Felony DWI Charges in New Mexico

DWI Can Result in a Number of Felony Charges
DWI Can Result in a Number of Felony Charges

It goes without saying that there has been a crackdown on DWI driving across the nation. New Mexico is no different. With this crackdown have come much stricter enforcement and increasingly harsh penalties and other consequences for DWI.

One trend over the last 10 years or so has been for prosecutors to identify more serious possible charges that carry much stiffer penalties. As a consequence, DWI’s may result in felony charges.  These includes felony DWI along with a number of other related  felony charges.

Some of the facts resulting in escalation to felony charges are well known and to be expected. The most common basis for a felony DWI charge is multiple DWI’s. In New Mexico, a 4th or greater DWI will be charged as a felony. In addition, DWI may result in other related felony charges related to injuries or death. Finally, the one that catches folks most by surprise is the felony child endangerment charge that will routinely accompany DWI charges when children are involved.

Felony charges of any kind are extremely serious. It is important to seek legal representation right away. There may be important opportunities for the defense of the charges that arise even before the charges are actually filed. If you find yourself in this situation and are looking to hire and attorney, the Albuquerque attorneys at Collins & Collins, P.C. can be reached at (505) 242-5958.

Repeat DWI Convictions Resulting in Felony Charges

Most people have heard of the 3 strikes rule. This generally applies to 3 or more felony convictions resulting in mandatory sentencing. However, the New Mexico DWI statutes have their own version of the 3 strikes rule.

In essence, a 4th or subsequent DWI conviction will be charged as a felony DWI. With each subsequent offense after the 3rd DWI, there are escalating charges and consequent felony penalties. For both 4th and 5th DWI convictions, the driver will be charged with a 4th degree felony.

The 5th conviction carries greater penalties, up to 2 years with a minimum of 1 year that cannot be suspended or deferred. DWI convictions beyond the 5th conviction are charged as 3rd degree felonies as well but again with escalating penalties including increased mandatory prison time.

What is Considered a Prior DWI for Felony Charges?

It should be kept in mind that pleas that result in ultimate dismissal of the charges may still be considered a prior for purposes of felony DWI charges and penalties.

This would include a deferred sentence resulting in a dismissal which is typically granted in 1st time DWI charges. The deferred sentence avoids jail and other penalties. It does not wipe the record clean.

DWI Resulting in Injuries

DWI’s resulting in injuries or death will also result in felony DWI charges. Fortunately, these are not nearly as common as the felony DWI for repeat offenses. However, they are far too common particularly in New Mexico which has among the highest DWI fatality rates in the nation.

There are a number of statutory provisions dealing with injuries and death related to DWI, 1) great bodily harm or death, and 2) injuries to a pregnant woman. Each carries 3rd degree felony DWI charges. In the event of great bodily harm or death resulting from DWI, the sentencing is increased by 4 years for each prior DWI conviction.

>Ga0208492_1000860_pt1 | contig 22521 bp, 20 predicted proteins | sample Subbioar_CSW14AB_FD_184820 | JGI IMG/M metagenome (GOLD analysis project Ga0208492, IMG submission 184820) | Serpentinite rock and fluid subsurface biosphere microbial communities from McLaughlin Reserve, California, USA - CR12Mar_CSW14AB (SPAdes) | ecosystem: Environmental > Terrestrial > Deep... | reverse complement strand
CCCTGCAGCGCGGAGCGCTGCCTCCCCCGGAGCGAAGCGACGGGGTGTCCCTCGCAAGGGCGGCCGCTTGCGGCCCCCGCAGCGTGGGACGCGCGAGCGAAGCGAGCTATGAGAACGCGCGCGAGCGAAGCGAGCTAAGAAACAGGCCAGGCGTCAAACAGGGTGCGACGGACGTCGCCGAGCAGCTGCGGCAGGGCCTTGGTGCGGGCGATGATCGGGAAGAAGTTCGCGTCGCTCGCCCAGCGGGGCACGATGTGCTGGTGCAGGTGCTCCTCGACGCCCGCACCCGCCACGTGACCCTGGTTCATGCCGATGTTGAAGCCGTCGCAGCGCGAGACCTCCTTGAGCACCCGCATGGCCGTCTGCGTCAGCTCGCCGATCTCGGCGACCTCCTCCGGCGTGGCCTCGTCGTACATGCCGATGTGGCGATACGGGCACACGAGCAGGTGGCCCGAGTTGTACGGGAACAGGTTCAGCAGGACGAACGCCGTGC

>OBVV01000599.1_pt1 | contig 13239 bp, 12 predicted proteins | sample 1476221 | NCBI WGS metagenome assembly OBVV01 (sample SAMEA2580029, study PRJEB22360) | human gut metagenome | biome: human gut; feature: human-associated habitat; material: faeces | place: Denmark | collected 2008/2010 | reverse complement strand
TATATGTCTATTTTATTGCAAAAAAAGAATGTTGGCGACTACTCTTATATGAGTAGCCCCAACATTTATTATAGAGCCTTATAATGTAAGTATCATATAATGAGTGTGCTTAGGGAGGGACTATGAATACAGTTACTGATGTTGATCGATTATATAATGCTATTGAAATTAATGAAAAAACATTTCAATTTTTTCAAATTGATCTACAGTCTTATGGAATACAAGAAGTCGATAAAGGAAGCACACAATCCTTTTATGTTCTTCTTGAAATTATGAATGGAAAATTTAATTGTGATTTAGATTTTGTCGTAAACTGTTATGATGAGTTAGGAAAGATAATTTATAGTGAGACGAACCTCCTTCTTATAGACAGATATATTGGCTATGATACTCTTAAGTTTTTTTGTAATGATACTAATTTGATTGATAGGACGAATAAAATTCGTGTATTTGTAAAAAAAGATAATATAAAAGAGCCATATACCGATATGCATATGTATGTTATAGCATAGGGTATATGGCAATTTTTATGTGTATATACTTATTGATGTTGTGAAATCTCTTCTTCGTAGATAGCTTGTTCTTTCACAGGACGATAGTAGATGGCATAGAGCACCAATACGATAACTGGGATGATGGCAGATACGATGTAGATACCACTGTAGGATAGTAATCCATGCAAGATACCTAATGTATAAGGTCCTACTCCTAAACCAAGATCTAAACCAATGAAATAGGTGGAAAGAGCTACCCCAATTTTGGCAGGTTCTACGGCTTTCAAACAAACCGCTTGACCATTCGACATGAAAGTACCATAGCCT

Keep in mind also,  that in addition to the felony DWI charges, a person who causes the death of another while under the influence of alcohol will almost always also be charged with manslaughter.

DWI With Children Present

Felony DWI charges in the first two situations above, repeat DWI and DWI resulting in injury or death, come as no surprise to most. The felony charge that catches people most by surprise is child endangerment.

Naturally, most would agree that children should not be placed at risk of DWI and that more serious DWI charges might be in order in such situations. However, there are situations where felony child endangerment charges seem anything but fair and rightly come as a shock to the driver.

The situation where this would be the case and is actually fairly common in New Mexico is when a driver is charged with DWI while below the .08 limit. New Mexico follows an “impaired to the slightest degree” standard. This means that drivers are routinely charged with DWI at below .08.

And when a child is present, below .08 or not, you guessed it, felony endangerment charges are often tacked on.

Seek Legal Guidance Immediately for Felony DWI Charges

Felony DWI charges are quite serious. In some cases, there may be the opportunity for pre-indictment resolution of some of the charges. Specifically, there may be opportunities to avoid felony child abuse charges where the circumstances suggest this resolution.

Delay in these situations is inadvisable. A delay may result in lost opportunities for the defense of your charges. If you have been charged with felony DWI and/or related charges, seek legal guidance right away either through private counsel or the very capable lawyers at the New Mexico Public Defenders Office.

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